If you're interested in an audio edition, check that you're getting the unabridged recording narrated by Stephen Thorne.
Ideally, read all the preceding books in the series, in order, before reading this one. At a minimum, first read #1 (A Morbid Taste for Bones, the story of how the monastery came to have St. Winifred as its patroness) and The Virgin in the Ice, to avoid the biggest spoilers.
This June of 1141, the feast of the translation of St. Winifred dawns upon a time when the civil war between the Empress Maud and King Stephen for the throne of England may finally draw to a close: Stephen was captured at the battle of Lincoln, and even now Maud is negotiating with the city of London for her entry into Westminster for her coronation. The papal legate, Bishop Henry of Blois, brother to Stephen, has called a legatine council (including Abbot Radulfus from Shrewsbury) and is working on turning his allegiance to the empress, for the sake of peace. Hugh, sheriff of Shropshire for Stephen, broods on ways and means of getting a man into Bristol to free Stephen, and prays for a miracle, while using his friend Brother Cadfael as a sounding board.
Cadfael, too, is praying for a miracle - any miracle - at this feast of St. Winifred. Not from a desire for the abbey's glory, or from any faltering of his own faith, but as a sign that the saint took no offense from the events of _A Morbid Taste for Bones_, when he accompanied a delegation from the abbey to the saint's grave in Wales to bring back her mortal remains as holy relics. (Since that was before Hugh's arrival in Shrewsbury, Cadfael summarizes the story for him, so it's possible to follow the plot of _Pilgrim_ without reading _Bones_. But be warned that Cadfael reveals the ending of _Bones_ to Hugh.)
Abbot Radulfus returns in time for the festival, bearing word of a cowardly murder at the legatine council. The attempted murder of the envoy of Stephen's queen failed, but Ranulf Bossard, the brave man of the empress' party who foiled the attempt, was himself cut down in the street.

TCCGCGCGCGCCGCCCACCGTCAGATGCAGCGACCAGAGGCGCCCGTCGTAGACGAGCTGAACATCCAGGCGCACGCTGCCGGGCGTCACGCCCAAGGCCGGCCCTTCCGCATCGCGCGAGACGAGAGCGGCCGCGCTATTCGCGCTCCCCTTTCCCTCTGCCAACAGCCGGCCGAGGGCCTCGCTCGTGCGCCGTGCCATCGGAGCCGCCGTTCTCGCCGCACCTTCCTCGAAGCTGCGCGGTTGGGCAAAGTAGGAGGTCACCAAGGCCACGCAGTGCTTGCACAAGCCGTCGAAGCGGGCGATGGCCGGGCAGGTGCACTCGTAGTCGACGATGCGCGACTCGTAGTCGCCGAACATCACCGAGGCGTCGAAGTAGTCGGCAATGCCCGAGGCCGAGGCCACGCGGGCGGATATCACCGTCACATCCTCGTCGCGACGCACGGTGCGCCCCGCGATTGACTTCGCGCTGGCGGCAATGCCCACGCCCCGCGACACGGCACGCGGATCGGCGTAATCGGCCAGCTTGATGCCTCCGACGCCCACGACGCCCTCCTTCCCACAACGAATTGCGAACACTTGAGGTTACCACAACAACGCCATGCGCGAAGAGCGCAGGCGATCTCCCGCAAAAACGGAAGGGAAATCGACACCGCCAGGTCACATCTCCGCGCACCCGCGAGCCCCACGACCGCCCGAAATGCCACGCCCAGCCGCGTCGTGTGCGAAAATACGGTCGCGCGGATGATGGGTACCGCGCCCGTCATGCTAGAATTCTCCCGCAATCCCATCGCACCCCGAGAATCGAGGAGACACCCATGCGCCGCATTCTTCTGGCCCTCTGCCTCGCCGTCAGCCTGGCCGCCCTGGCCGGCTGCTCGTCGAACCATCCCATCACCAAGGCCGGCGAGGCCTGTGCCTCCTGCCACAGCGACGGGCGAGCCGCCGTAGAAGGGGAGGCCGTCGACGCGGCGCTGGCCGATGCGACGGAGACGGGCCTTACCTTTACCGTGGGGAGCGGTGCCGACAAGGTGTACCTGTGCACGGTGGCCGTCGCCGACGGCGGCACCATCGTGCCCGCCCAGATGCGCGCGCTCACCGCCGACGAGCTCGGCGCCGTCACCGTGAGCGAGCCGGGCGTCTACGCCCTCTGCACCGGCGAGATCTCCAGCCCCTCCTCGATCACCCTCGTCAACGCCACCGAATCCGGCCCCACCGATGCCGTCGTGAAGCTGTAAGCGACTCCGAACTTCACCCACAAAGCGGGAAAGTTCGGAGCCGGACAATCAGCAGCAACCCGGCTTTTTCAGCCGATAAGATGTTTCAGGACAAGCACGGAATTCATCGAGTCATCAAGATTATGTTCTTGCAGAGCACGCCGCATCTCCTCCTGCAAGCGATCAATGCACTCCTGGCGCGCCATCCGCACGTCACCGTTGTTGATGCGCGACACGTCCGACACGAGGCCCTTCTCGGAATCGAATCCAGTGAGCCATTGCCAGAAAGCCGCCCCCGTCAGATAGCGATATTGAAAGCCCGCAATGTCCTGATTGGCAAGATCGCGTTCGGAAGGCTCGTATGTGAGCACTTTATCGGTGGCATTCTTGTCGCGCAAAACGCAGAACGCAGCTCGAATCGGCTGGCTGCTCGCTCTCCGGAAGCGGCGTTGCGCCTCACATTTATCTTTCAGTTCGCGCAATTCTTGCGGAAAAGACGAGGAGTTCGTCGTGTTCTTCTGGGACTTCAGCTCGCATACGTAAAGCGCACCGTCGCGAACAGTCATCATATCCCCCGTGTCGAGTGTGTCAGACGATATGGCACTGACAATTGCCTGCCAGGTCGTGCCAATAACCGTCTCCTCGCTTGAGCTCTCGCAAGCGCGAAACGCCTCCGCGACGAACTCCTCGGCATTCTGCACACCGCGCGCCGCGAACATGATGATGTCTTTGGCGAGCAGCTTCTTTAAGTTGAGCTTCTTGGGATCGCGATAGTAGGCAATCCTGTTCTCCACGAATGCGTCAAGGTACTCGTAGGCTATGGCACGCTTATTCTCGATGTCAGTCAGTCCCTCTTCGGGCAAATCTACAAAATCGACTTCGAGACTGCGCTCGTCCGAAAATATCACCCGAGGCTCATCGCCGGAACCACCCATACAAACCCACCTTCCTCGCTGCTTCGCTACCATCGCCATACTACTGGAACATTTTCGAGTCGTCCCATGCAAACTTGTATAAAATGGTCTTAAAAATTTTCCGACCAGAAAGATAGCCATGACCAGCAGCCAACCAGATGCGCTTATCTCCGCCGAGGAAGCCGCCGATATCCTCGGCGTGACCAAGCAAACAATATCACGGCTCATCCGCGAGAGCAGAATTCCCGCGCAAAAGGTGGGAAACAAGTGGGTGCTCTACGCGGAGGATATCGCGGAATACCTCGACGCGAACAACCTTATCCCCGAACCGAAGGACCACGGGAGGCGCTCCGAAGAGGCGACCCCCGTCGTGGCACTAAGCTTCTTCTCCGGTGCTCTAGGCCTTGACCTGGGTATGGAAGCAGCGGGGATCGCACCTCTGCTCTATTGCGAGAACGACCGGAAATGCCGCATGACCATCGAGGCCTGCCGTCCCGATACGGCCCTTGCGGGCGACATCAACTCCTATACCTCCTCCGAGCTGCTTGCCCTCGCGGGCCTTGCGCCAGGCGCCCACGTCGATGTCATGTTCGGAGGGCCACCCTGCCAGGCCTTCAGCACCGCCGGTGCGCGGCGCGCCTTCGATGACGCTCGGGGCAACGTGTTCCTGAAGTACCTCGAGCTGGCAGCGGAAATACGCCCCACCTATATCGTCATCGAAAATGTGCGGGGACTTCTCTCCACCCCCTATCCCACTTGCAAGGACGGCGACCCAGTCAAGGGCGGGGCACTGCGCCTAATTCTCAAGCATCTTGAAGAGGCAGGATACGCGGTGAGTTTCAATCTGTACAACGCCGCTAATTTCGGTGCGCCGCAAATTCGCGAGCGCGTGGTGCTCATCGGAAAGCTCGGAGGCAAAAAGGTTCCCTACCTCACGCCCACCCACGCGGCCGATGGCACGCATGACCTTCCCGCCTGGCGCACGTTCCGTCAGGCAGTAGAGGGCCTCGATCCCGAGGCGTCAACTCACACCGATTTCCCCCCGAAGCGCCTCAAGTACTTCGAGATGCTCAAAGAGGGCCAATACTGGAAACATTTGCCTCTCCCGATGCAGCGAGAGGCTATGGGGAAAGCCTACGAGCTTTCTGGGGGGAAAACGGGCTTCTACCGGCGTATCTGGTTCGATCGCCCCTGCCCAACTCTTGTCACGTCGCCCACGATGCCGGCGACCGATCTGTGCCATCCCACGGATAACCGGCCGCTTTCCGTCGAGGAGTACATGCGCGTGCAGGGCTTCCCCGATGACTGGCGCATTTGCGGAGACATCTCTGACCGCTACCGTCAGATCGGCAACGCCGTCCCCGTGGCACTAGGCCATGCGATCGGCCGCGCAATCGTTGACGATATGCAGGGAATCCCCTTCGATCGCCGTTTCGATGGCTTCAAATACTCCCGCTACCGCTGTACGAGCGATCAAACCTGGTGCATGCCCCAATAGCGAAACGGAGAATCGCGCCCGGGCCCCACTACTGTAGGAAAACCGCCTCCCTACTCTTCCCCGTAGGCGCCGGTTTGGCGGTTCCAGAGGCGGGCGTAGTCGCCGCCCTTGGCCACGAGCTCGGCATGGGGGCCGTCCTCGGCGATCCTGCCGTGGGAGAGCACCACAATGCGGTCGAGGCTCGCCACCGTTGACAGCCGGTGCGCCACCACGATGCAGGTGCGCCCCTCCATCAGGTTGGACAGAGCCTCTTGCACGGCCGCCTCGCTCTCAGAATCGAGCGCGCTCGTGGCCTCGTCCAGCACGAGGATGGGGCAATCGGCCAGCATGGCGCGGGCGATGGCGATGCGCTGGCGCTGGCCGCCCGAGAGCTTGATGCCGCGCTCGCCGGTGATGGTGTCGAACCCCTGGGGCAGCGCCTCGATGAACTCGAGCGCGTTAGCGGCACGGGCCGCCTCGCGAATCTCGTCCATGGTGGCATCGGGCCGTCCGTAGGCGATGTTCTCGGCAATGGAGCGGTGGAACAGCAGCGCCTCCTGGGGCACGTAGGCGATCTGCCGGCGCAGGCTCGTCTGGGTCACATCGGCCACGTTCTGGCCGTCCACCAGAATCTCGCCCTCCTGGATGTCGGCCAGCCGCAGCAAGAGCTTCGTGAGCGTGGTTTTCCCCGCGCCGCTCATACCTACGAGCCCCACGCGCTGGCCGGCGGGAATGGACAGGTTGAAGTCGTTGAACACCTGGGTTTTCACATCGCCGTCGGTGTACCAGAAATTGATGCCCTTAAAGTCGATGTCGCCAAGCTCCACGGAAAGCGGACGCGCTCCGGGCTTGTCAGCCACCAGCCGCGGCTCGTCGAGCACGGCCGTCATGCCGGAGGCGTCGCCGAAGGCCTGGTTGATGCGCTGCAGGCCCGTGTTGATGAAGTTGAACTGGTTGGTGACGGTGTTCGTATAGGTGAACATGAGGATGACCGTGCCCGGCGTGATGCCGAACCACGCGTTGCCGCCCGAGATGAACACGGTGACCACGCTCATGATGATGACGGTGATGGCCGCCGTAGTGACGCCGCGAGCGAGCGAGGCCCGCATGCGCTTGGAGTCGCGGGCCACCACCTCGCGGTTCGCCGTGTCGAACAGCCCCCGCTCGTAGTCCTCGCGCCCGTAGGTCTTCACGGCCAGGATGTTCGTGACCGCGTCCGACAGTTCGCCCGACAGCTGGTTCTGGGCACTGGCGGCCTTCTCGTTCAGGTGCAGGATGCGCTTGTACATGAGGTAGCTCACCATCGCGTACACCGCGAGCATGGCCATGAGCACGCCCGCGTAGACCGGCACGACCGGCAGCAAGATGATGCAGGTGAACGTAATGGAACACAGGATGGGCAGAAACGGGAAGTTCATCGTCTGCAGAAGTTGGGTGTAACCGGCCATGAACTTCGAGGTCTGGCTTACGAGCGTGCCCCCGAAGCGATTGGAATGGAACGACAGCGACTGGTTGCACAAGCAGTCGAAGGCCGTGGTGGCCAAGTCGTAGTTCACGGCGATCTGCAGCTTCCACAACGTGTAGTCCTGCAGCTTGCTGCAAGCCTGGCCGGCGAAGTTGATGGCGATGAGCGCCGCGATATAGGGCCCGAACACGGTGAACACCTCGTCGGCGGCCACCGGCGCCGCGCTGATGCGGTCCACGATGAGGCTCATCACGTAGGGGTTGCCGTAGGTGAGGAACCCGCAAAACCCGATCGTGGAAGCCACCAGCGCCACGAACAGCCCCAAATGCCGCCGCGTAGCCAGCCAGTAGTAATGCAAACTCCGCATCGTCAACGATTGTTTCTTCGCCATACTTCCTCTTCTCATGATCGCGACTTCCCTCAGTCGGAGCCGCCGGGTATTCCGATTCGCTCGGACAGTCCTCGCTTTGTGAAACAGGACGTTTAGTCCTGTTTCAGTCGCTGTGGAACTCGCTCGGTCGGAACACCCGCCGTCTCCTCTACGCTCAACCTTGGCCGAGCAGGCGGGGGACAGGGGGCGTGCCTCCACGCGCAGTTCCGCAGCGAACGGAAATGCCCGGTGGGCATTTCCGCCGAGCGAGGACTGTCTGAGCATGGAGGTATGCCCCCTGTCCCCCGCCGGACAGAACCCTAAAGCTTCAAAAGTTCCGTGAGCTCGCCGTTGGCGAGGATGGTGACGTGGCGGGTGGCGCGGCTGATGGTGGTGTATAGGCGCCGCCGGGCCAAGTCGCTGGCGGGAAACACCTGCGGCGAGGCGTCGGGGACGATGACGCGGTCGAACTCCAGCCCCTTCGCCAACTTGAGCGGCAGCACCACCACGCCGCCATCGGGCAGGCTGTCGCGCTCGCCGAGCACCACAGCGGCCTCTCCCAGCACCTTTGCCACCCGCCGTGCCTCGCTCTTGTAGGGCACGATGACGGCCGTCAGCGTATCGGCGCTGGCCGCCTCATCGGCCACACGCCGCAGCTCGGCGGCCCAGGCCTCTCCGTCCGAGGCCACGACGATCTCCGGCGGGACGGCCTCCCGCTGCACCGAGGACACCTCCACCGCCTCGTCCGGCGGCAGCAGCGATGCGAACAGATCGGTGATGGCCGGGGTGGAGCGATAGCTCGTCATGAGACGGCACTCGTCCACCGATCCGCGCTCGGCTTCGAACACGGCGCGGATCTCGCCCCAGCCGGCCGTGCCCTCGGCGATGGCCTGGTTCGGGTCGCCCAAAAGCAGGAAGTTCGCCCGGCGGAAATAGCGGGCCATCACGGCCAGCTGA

All the brothers are busily preparing for the huge influx of pilgrims at this time of year, many of whom are ill and seeking miraculous healing. Brother Cadfael, as herbalist, sees some of the more noteworthy cases: Rhun, a devout half-Welsh boy with a twisted leg that might respond to treatment; his sister, Melangell; a young Welsh clark, Ciaran, traveling barefoot and wearing a large iron cross, on his way to Wales to die; Matthew, Ciaran's faithful shadow. There are less savory characters, as well, petty (and not so petty) career criminals who prey on the credulous and the frail. (Credulous, as in, people who trust a stranger's dice.) Some may even have fled from a city too hot to hold them.
Into this festival atmosphere rides a young envoy of the empress' party, on a twofold mission: to sound out Hugh on the question of his fealty, and to seek Bossard's young heir, who disappeared in this direction after his lord's death. But even if he is among the pilgrims, how can he be identified by those who have never seen him? And was he involved in Bossard's death?